Urocynchramidae – Przevalski’s Finch
Przevalski’s Finch, previously called Pink-tailed Rosefinch, is a relict member of an ancient separate lineage that is as old as, or older than other families of finches; it belongs in its own monotypic family Urocynchramidae. The one species is named for Nikolai Przhevalsky, the Russian explorer who described it. Its taxonomic affinities were unclear for a long time, giving rise to other common names, such as the Pink-tailed Bunting and the Przewalski’s Rosefinch. In 2000 it was proposed that it should in fact be regarded neither as a finch nor a bunting, but as the only member of the family Urocynchramidae, something that had been originally proposed in the German ornithological literature as long ago as 1918 by Janusz von Domaniewski, and also by Wolters in 1979. This change was adopted in the sixth edition of the Clements checklist.
Przewalski’s finch is a small bird similar in appearance to the Long-tailed Rosefinch. The tail is long and, quite unlike in typical finches, graduated, with the outer feathers much shorter than the central ones. They are sexually dimorphic, with the males having bright pink on the throat, breast and belly. Both sexes have brown streaked plumage on the back and wings. The bill is thinner than those of the rosefinches. The morphological feature which is diagnostic for the Urocynchramidae is the outer primary; in finches and buntings this feather is vestigial but in the Przewalski’s finch it is two-thirds the length of the next primary.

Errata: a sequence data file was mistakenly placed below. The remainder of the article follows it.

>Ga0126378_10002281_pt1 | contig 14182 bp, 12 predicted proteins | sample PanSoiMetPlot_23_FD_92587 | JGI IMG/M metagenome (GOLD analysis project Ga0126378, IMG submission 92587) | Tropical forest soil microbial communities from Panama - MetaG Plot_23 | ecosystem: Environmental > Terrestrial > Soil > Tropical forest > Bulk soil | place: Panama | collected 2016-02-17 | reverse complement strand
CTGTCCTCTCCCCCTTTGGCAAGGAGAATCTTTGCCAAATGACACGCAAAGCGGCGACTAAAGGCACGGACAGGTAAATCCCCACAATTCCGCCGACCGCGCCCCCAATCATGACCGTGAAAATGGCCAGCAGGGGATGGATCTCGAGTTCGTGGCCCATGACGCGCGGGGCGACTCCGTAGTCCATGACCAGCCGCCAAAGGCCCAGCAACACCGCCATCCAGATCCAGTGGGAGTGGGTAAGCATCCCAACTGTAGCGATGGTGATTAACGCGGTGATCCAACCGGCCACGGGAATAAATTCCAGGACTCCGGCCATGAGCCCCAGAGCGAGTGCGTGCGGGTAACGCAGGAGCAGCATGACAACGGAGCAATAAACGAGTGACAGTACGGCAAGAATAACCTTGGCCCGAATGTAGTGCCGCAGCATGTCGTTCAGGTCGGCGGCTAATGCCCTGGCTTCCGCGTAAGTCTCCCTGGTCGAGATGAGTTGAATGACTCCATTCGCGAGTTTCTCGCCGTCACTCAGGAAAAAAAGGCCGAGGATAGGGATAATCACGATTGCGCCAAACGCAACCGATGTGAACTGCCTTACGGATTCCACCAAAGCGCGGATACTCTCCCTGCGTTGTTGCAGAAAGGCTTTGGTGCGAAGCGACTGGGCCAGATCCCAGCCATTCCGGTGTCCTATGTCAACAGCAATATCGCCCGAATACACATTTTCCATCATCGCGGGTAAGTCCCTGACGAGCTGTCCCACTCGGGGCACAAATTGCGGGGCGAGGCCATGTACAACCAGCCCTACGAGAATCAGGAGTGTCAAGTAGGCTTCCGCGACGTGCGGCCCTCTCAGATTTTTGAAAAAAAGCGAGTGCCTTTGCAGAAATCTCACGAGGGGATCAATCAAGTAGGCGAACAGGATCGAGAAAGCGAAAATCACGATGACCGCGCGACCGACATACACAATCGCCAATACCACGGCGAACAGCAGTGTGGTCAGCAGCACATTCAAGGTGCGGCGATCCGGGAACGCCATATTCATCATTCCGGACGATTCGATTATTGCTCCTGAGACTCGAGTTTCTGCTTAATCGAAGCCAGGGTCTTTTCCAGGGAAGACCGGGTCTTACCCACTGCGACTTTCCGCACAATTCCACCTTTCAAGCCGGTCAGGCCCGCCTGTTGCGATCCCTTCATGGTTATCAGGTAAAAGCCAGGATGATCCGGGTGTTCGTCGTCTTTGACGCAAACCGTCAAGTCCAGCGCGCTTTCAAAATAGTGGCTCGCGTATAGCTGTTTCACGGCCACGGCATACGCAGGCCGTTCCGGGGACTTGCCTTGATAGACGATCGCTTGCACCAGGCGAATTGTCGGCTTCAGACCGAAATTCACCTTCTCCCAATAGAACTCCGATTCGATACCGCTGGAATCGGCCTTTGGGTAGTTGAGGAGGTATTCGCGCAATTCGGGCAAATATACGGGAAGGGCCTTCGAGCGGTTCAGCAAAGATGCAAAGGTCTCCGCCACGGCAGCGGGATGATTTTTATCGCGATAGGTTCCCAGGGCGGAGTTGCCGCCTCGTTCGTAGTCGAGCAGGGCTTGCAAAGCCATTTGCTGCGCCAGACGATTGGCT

It lives at elevations between 3,050 and 5,000 metres, usually in pairs during the breeding season and in small flocks during the winter. Przhevalsky described the species’ song as similar to that of buntings. The species has not been studied much in the wild, and little is known of its behaviour. It is not thought to be threatened by human activities and is listed as least concern on the IUCN Red List.
The one species is:
Przevalski’s Finch Urocynchramus pylzowi
Number of bird species: 1